In those few minutes, the people that had waved to me from perhaps fifteen yards a few scant hours earlier were now across the Atlantic ocean, two hundred miles up, moving at 17,500 miles per hour, and they were in space.
We milled around, wanting to avoid the traffic crush as people hurried to leave (leave KSC? Why? In the name of all that's holy, why would you leave here, where such things can happen...) so we wrote and tweeted and compared notes and all watched replays. You could tell when groups were watching replays because sudden cheers would break out from huddled clusters of people at random intervals. The press, doing their job, started prattling on to their cameras for later coverage. Fox News, right next to our bleacher, actually begged us to hold down the noise so they could finish their reporting (which a bunch of us immediately tweeted as "FOX NEWS TOLD ME TO SHUT UP! WINNING!") I got a message from some friends of mine back in New York City - they excitedly told me that they had been watching the launch on NASA TV, and the camera angle for the launch had been aimed at the shuttle from in front of the clock - and that I was visible, clearly, on the right side of the frame jumping up and down.
Immediately after MECO, I moved back to my backpack and fulfilled my own personal mission - I lit a cigar (an Arturo Fuente Gran Reserve) in front of the Countdown Clock, and standing in front of it with a few other smokers (including some other cigar smokers) I reflected that for the first time in a few years, I could say unequivocally that Today Was A Good Day.
It turned out that my handheld camera was pointed mostly in the wrong direction (don't care) and that my Flip camera back at the bleachers, while it had been aimed right, worked great until 10 seconds before launch - when the people in the row ahead of me stood up to watch. So I have a minute of a nice lady's back, and when she sits down again, the smoke cloud is hanging there quietly on the screen (don't care). Finally, a couple of hours later, we began to disperse, trading email addresses and pictures and more. I'd given one gent a video interview of What The Shuttle Launch Meant To Me, and reduced myself to tears again - but that was OK, everybody else kept crying too.
And when I left the Kennedy Space Center some two-plus hours later, those six nice folks who had waved to me had gone around the world.
I know the Space Shuttle program has to end. It's time to retire them. But oh, people - we need things like this. We need big projects which thousands of people pour their lives into to cheer for. As an astronaut said, "What other federal agency has 700,000 people lined up outside its gates on a Friday afternoon just to see what they're up to?" We need the big noise, and the big light, and the wonder and the thrill of it all - we need that. Capsules will give us some of it. But they're not SPACESHIPS. They're not. I hope we build more spaceships in my lifetime, but even if we don't, I can tell my nephews that I saw one of the last of them launch, in person, and when Endeavour comes home and goes to her final sleeping place in Los Angeles to doze away the years in honor, wrapped in bunting, I will go there and try to lay a hand on her cool sleeping surface and I will whisper to her "I was there, and I saw you, and I heard your Dragon roar when you left Earth that last time, and I love you."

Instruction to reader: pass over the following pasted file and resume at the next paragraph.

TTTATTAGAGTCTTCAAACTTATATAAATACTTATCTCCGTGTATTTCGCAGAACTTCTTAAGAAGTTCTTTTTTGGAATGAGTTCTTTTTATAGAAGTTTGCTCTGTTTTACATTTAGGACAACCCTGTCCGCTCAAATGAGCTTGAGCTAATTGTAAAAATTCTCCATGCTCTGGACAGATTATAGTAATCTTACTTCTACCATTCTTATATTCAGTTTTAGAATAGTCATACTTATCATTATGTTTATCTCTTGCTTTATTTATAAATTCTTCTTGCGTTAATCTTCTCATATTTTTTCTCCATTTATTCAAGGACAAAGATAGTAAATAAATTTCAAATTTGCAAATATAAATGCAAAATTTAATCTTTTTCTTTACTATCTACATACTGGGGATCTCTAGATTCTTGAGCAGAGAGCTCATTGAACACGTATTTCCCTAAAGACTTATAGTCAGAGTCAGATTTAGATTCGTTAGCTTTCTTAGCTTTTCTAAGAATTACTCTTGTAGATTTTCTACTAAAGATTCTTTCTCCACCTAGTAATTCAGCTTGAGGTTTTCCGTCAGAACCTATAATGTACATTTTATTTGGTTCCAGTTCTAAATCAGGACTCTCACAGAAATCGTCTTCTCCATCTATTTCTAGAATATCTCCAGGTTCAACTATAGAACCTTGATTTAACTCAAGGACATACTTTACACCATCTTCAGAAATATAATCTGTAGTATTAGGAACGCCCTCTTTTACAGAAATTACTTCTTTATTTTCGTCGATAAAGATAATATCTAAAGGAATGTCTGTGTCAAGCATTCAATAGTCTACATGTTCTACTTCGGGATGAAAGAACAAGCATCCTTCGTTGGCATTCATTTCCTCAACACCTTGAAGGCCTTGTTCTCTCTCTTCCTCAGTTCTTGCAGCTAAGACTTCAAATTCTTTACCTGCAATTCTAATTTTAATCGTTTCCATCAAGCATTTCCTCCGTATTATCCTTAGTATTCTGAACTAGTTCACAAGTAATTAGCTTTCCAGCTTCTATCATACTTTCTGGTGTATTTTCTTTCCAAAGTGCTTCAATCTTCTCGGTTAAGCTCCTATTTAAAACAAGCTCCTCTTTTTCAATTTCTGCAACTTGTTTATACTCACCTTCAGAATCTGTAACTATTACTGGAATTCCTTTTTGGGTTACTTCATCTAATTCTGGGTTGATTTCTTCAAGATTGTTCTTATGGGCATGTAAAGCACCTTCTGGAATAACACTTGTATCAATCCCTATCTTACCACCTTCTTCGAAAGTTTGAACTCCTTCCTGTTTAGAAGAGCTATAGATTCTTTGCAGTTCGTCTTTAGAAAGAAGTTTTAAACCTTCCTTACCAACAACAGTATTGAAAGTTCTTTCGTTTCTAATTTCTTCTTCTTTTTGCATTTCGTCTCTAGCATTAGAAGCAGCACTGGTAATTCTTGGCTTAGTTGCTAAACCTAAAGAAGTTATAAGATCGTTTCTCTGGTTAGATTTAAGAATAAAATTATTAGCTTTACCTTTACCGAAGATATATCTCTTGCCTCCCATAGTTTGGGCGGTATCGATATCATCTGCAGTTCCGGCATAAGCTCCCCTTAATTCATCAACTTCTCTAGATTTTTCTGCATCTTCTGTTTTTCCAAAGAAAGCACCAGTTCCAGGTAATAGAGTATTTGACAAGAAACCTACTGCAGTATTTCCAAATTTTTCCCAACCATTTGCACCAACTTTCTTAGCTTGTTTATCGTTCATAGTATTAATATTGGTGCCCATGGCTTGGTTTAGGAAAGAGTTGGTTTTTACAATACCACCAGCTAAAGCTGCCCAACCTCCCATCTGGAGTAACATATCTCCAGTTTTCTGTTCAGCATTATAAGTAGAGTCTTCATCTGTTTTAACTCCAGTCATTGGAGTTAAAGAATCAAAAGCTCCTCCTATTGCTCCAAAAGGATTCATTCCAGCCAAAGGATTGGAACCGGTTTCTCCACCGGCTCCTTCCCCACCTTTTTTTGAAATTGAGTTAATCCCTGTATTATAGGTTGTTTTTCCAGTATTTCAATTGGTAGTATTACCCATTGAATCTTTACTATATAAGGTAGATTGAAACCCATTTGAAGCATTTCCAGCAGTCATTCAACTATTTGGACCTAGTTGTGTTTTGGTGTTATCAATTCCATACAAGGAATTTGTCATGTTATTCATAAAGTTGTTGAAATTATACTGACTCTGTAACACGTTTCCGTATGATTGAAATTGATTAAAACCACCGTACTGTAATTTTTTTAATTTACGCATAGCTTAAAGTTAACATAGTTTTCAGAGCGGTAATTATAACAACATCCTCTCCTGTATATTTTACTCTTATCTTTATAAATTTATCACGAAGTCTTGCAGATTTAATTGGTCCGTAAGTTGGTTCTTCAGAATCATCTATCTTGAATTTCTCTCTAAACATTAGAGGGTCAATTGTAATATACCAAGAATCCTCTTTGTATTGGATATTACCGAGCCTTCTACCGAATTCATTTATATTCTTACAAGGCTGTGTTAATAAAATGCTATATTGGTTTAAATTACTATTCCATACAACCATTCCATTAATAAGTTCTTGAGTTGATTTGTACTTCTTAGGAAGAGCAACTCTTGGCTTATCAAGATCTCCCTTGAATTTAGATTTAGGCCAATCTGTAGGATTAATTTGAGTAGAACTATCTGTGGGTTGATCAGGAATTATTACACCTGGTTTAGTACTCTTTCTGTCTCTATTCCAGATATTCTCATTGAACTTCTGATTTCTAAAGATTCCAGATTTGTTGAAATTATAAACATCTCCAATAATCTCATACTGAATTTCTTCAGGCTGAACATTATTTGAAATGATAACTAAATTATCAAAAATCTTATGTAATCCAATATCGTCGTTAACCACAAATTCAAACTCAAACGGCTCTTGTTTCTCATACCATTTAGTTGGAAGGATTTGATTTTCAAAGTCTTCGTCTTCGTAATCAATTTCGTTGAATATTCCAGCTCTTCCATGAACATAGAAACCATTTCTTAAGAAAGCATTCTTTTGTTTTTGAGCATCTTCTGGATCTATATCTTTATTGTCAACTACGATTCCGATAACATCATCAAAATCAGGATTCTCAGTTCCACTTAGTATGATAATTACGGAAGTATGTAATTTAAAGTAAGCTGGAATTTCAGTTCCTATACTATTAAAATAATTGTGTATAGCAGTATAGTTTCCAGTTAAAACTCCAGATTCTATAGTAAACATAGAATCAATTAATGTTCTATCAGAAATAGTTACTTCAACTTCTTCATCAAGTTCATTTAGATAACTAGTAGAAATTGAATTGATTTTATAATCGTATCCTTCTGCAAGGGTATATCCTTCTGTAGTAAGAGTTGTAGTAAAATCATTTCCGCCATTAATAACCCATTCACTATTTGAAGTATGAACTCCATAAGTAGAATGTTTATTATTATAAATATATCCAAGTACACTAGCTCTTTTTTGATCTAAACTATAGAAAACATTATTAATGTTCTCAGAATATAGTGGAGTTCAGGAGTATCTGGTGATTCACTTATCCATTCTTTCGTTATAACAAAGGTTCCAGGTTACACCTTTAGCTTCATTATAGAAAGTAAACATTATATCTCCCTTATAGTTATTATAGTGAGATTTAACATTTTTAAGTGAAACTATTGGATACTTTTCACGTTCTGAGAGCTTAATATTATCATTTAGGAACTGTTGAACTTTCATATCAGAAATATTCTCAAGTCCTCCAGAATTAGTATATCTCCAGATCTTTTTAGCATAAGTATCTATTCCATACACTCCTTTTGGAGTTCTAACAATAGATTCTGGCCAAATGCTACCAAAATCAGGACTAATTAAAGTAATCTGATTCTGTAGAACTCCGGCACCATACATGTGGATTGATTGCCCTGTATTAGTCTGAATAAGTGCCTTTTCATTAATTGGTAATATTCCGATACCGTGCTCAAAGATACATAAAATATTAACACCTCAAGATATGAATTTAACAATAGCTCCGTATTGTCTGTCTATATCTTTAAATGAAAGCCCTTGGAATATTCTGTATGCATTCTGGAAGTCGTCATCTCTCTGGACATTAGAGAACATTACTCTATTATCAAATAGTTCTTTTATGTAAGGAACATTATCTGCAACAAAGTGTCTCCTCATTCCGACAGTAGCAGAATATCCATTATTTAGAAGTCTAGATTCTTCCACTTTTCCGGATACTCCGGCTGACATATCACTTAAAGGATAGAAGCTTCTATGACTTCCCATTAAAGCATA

Pretty much what it says on the tin. If you configure your munin server using Opscode chef, and you're looking at EC2/Opscode nodes, it's advantageous to label the munin clients in the munin conf using the Opscode node name so that you can quickly match them to the proper records on Opscode. Also, the Opscode name has the EC2 instance ID suffixed to it, which makes it easy to find the node on EC2 as well.
In addition, you want to group your nodes into reasonable groups! So let's say you have project/environment/type attributes which describe each node (like, for example, myapp-staging-app).
Pass an array of nodes into the template as @munin_nodes. Inside the template erb file which you use to write out the munin.conf file, use the following:
# a simple host tree <% @munin_nodes.each do |system| -%> [<%= system[:project]] %>-<%= system[:environment] %>-<%= system[:type] %>;<%= system.name %>] address <%= system[:ipaddress] %> use_node_name yes <% end -%>This will give you a nice conf file, with each node configured to be part of a node group and each node configured to have munin talk to it using its IP address rather than your label as a DNS name.
This is pretty straightforward, except for that 'system.name' call. Although I had gotten used to pulling any attribute I wanted out as symbols (node[:symbol]) it turns out there is no symbol that links to the Chef server node name - that attribute is at a 'higher level' than the attributes you can get to with symbols. So you have to use node.name (here system.name) to get to it.